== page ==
Spain’s treasury minister Cristobal Montoro
(left) said markets’ doors were closed to Spain while Prime Minister
Mariano Rajoy (right) said Europe ‘needs to support those that are in
difficulty’

The ECB isn’t likely to take any new
steps that will address immediate concerns when it meets, analysts say, even as anxiety builds
over the deteriorating outlook for Europe’s economy and banking system.

Indeed Herman van Rompuy, European
Council president, will detail long term plans for eurozone integration that are not intended to deal with Spain’s crisis as it asks for help.

Spanish Treasury minister Cristobal Montoro has said high borrowing costs mean that Spain ‘doesn’t have market doors open’ to it as he begs for more money to help its debt-laden banks.

The
request for aid comes as the European Union unveiled plans to stop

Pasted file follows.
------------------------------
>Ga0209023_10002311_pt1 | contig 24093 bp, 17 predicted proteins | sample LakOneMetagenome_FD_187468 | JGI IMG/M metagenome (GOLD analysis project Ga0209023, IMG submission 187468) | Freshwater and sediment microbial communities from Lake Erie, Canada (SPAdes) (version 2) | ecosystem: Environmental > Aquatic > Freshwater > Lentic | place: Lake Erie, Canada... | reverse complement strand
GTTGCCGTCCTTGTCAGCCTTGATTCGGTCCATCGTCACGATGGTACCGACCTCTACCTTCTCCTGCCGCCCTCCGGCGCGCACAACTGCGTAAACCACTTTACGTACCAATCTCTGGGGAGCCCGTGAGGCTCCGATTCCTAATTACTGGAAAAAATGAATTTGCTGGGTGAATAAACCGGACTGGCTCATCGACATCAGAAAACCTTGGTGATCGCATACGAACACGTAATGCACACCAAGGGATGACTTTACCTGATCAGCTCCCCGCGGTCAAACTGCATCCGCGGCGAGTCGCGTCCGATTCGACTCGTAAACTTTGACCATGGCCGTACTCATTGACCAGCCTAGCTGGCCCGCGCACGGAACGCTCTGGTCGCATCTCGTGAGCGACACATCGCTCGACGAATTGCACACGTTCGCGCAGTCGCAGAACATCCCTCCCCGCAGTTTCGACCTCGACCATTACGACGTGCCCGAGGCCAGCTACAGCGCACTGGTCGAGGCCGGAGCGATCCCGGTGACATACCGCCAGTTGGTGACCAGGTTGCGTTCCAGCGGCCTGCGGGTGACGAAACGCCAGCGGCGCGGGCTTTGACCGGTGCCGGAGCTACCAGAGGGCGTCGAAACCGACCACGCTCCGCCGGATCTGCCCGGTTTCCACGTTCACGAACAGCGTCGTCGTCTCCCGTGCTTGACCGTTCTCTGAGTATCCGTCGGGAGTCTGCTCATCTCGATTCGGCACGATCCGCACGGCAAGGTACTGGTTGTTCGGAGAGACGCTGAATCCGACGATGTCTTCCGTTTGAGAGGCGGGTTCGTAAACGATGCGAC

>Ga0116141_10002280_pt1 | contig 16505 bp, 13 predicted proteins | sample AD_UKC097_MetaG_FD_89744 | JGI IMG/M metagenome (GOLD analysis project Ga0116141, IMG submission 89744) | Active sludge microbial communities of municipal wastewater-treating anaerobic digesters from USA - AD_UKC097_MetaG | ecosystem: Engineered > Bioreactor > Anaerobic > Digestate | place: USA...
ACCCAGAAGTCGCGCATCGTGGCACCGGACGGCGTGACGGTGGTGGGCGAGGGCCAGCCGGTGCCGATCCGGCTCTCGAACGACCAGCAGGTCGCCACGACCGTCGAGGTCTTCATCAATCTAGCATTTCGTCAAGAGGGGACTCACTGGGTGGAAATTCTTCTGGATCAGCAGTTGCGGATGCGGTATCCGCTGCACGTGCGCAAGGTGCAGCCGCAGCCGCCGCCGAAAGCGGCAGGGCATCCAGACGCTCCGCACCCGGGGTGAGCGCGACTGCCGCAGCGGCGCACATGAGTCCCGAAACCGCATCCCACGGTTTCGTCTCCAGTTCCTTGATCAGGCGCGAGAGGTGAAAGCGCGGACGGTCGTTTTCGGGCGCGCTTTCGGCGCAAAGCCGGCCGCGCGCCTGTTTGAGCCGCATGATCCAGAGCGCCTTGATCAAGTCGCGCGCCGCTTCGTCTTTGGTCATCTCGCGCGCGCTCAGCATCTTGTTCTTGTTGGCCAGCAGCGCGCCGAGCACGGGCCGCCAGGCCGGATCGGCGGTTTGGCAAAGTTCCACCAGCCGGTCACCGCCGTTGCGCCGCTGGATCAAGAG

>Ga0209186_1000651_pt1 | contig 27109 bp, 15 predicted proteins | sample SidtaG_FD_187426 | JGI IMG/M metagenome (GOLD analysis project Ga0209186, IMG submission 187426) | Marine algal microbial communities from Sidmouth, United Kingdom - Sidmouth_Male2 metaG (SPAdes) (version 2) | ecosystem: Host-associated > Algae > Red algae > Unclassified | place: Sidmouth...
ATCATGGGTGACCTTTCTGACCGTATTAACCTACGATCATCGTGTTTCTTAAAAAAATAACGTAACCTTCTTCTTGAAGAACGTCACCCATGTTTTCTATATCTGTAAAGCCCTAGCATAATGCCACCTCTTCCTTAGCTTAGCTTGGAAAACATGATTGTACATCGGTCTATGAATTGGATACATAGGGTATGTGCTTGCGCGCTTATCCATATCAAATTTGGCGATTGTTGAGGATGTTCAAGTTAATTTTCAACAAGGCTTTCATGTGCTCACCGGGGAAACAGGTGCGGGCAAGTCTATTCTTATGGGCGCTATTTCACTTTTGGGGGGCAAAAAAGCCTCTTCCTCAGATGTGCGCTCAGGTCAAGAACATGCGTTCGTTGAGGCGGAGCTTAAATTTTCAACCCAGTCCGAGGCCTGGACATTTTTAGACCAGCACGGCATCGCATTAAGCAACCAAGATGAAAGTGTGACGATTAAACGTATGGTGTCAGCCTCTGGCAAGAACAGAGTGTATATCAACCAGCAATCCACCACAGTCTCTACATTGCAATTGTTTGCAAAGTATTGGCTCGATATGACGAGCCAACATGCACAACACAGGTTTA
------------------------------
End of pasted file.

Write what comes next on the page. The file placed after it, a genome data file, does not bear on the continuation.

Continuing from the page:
taxpayers’ money from being used to bail out failed banks.

Elsewhere the UK’s treasury committee chairman, Andrew Tyrie, has also said that Greece should leave the euro.

He believes that the ECB cannot solve
problems facing the country and plans need to be made for an orderly
exit.

If Greek voters don’t vote for austerity measures Greece could be
kicked out of the eurozone causing chaos.

He said that a contingency plan should be made to make Greece leave or face a ‘catastrophic’ exit.

He added that a bailout for Spain
would now be impossible, and the amount of money needed to prop up its
troubled banking sector is estimated to be around €40bn.

He did not explain why a rescue would
be impossible, but many analysts fear the size of the economy would